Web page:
Lake Diefenbaker - Learning From Tragedy

In the wake of five lives claimed, safety is crucial moving forward

The May long weekend – just a matter of days away – will once again serve as the kickoff to another busy tourist season in the Lake Diefenbaker region.

Seasonal businesses will reopen their doors and offer the many fun amenities that will contribute to the memories of those who use them.

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Meanwhile, the lake itself will become a flurry of activity like it always is at this time of the year with people looking to take in their favorite water recreation activities, whether it’s swimming, boating, canoeing, kayaking, tubing, skiing, boarding, or fishing.

Life in this part of the province has been like this for decades, and it goes without saying that a lot of people routinely look forward to another year ‘on the lake’, and for good reason.

But in 2018, there’s something of an uneasiness in the air as another busy summer approaches.  To quell that feeling, there’s hope in this area that people will truly take to heart what can happen when one isn’t being as safe in the water as one should, or when you underestimate the unearthly power that water can wield at a moment’s notice.

That power was felt in the summer of 2017, when Lake Diefenbaker and the connecting South Saskatchewan River claimed five lives within a span of roughly six weeks.  It’s a nightmarish statistic that is equal parts tragic, bizarre, and just plain horrific.

On Sunday, July 16, 17-year old Justin Warwaruk of Outlook went missing near the Fred Heal boat launch in the waters of the South Saskatchewan River, approximately 12 km south of Saskatoon.  For five days, there was no sight of the young man as family and friends searched frantically.  Justin’s body was found on Friday, July 21 roughly two kilometers downriver from the launch, and an entire community mourned deeply.

On Thursday, July 20, a raging summer storm that swept through the area resulted in the waves of Lake Diefenbaker reaching as high as 1.8 meters.  For two Elbow-area men boating on the north side of the lake, the storm may have been what contributed to their sad passing after their boat capsized.  A kayaker who saw the boat capsize and happened to be a paramedic pulled one of the men to shore and performed CPR, but he had already died.  The body of the second man was found the following morning after the storm.

On Saturday, July 29, a man operating a boat in the lake ended up falling into the water in distress.  A woman who was also onboard attempted to rescue him, but she was unsuccessful.  It wasn’t until August 6 that the man’s body was located, and it was discovered in the area where he was last seen.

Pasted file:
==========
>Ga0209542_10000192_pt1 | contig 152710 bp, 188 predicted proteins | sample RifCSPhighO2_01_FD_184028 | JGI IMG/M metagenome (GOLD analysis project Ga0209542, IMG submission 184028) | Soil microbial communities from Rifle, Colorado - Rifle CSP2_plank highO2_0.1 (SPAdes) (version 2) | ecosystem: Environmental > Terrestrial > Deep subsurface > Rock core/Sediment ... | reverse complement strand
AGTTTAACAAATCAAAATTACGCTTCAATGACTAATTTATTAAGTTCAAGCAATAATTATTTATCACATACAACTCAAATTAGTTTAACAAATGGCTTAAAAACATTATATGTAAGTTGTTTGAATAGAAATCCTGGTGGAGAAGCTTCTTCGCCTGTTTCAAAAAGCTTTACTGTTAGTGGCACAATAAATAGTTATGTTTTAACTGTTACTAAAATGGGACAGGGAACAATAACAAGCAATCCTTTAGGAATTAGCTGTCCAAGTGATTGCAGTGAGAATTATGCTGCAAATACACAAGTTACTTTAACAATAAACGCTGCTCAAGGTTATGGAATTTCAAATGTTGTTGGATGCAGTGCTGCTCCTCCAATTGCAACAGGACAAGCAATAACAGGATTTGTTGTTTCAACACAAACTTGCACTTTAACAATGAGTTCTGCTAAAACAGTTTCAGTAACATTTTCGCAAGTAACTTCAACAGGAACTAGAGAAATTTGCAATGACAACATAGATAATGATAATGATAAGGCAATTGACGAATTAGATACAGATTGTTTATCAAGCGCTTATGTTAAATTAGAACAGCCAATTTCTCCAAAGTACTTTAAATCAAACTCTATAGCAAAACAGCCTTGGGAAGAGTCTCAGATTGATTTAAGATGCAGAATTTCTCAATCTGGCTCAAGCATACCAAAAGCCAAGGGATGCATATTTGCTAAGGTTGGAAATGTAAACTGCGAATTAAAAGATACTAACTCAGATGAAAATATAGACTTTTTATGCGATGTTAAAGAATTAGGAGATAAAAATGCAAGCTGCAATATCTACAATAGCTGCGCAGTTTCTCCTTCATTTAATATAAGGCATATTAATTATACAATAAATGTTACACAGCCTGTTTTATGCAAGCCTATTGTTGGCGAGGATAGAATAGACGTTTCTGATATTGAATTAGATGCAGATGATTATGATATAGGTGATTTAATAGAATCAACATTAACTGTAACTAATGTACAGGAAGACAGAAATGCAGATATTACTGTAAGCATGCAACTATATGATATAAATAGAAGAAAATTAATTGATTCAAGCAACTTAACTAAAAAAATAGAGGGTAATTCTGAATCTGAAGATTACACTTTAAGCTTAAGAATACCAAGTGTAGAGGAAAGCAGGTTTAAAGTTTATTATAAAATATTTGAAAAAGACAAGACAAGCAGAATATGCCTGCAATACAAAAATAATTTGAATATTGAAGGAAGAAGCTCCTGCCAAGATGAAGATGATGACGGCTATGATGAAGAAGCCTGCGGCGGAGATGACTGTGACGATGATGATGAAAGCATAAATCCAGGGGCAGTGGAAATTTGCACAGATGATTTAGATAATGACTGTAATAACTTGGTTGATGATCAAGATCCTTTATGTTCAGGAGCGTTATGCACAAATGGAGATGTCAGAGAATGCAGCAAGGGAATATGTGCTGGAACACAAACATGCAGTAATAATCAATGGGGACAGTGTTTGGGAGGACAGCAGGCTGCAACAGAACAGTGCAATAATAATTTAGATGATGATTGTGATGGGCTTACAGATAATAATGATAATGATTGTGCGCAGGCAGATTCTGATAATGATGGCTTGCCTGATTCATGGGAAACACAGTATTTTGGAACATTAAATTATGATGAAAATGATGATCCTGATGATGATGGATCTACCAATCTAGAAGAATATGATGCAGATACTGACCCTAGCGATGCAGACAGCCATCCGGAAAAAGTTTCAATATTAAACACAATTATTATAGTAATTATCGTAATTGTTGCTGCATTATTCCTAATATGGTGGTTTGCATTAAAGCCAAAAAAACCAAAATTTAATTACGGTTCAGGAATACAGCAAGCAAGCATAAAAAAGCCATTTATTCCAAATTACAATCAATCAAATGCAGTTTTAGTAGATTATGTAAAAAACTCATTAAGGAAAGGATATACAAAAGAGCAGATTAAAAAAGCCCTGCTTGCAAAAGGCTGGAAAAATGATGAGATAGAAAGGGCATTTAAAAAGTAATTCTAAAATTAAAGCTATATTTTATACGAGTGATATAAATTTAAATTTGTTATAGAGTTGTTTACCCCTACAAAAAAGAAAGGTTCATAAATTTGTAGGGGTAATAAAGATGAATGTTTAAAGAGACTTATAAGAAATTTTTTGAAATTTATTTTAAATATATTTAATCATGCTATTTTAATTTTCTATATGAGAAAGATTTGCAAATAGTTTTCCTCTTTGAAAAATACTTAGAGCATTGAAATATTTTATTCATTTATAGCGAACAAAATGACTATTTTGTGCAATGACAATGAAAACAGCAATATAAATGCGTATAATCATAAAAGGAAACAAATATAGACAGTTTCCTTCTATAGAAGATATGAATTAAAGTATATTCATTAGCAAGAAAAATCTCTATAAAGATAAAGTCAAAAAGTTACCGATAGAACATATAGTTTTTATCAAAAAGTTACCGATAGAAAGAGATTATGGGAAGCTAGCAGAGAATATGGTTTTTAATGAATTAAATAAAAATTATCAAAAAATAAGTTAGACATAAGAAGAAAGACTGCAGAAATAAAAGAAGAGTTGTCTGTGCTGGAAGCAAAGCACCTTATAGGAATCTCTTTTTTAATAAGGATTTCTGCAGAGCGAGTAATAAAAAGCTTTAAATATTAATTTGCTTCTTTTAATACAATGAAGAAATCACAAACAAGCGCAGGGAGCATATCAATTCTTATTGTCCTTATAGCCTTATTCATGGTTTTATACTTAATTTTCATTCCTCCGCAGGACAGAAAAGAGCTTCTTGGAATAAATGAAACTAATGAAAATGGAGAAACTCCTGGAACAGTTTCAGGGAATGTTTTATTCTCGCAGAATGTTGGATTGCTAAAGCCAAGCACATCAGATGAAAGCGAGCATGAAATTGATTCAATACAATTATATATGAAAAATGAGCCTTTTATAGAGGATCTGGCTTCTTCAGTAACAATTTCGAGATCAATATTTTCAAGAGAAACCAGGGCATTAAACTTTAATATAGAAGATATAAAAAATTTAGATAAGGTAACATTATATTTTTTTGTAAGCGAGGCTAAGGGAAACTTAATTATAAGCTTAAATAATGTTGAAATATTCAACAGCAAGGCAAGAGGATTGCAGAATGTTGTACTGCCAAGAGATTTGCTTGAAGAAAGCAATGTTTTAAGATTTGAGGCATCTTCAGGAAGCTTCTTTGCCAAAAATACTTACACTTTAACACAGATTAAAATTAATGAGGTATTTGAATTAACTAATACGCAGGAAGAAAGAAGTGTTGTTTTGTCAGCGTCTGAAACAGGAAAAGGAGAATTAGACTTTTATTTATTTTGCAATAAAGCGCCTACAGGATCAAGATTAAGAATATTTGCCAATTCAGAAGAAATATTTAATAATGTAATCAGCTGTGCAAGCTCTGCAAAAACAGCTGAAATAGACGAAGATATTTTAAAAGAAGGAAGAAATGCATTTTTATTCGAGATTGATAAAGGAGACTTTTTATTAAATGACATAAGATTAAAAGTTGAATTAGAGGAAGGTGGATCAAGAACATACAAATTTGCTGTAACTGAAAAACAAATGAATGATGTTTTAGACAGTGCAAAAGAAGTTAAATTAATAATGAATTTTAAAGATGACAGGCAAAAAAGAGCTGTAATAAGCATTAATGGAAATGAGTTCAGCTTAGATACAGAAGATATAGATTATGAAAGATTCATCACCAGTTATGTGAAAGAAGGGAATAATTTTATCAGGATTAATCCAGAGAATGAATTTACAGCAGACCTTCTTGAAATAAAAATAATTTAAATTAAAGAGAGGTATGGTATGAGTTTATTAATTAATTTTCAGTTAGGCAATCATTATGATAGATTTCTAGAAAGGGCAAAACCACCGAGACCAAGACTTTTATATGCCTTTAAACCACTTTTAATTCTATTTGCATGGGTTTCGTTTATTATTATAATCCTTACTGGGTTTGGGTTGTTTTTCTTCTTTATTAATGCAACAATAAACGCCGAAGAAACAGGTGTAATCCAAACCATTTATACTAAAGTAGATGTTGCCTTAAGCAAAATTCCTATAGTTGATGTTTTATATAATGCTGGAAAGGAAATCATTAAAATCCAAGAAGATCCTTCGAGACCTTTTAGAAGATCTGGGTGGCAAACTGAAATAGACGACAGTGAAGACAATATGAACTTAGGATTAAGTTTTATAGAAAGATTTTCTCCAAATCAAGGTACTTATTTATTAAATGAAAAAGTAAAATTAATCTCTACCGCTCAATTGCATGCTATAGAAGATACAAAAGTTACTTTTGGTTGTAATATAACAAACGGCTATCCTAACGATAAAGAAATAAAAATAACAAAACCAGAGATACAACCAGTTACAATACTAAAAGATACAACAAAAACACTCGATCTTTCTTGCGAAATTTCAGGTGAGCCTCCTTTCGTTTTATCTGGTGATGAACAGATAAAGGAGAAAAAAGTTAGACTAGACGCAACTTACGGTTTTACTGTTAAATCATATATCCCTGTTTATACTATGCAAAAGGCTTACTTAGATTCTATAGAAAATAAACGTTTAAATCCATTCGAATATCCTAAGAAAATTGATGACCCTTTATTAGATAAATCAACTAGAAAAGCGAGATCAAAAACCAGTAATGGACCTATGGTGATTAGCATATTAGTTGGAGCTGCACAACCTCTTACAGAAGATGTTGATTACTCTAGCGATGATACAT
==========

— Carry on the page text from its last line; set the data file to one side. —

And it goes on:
On Monday, September 4, two men were operating a boat in the lake near Danielson Provincial Park in Pumphouse Bay when it capsized.  One man swam to shore and went for help, but the other – a 70-year old man from Saskatoon – sadly lost his life and was found deceased in the water.

Five lives; sadly and tragically gone in just a matter of weeks.  The incidents were a jolting reminder that while the waters of both Lake Diefenbaker and the South Saskatchewan River can be inviting, calm and serene, one should always know what they can be capable of if the proper precautions aren’t taken.

The need to be safe and know your surroundings as it relates to the lake is of the utmost importance this year as the tourist season kicks off.

In an email to this writer, Joel Perry, the manager of both Douglas and Danielson Provincial Parks shared a short but effective message that one can only hope hits home with those who’ll be taking in the lake this season.

“My opinion is simple,” he wrote.  “People need to respect the lake, do their own due diligence and familiarize themselves with the lake if it is new to them, and do not take any unnecessary risks.”

Respecting the lake and doing one’s due diligence is something that Rob Hundeby also hopes to see in order to spread education and hopefully prevent another tragedy from occurring.  Hundeby is the mayor of the village of Elbow, a community that is directly connected to Lake Diefenbaker through their shared history and side-by-side location to each other.  As such, the village of approximately 337 people is very much a resort destination that relies on the busy tourism season to boost its local economy.  Remember the town of Amity in the movie ‘Jaws’?  Elbow is something like that; the village relies on those “summer dollars” to make it through the quieter times of the year.

Despite all that happened last year, there didn’t seem to be any hit to the local tourism sector, and Hundeby said it can come down to our province’s unpredictable weather that can have effects on the lake.

“To my knowledge, there was no impact towards tourism,” said Rob.  “I think people do have to be very aware of the largeness of the lake, and also how quickly a summer storm can come up.  I know in the one instance where the people thought they had time to get back, the storm just came up so fast.  I also think that, coming from Saskatchewan on the ‘bald prairie’, we’re just not used to summer storms and the seriousness of the lake.  To those boating on the lake, we just urge caution.  There are people who’ve been boating on Lake Diefenbaker for over 60 years, and they said that 2017 had more storms than normal, and I think with some of the changing weather patterns that we’re seeing, who knows what 2018 holds for us?”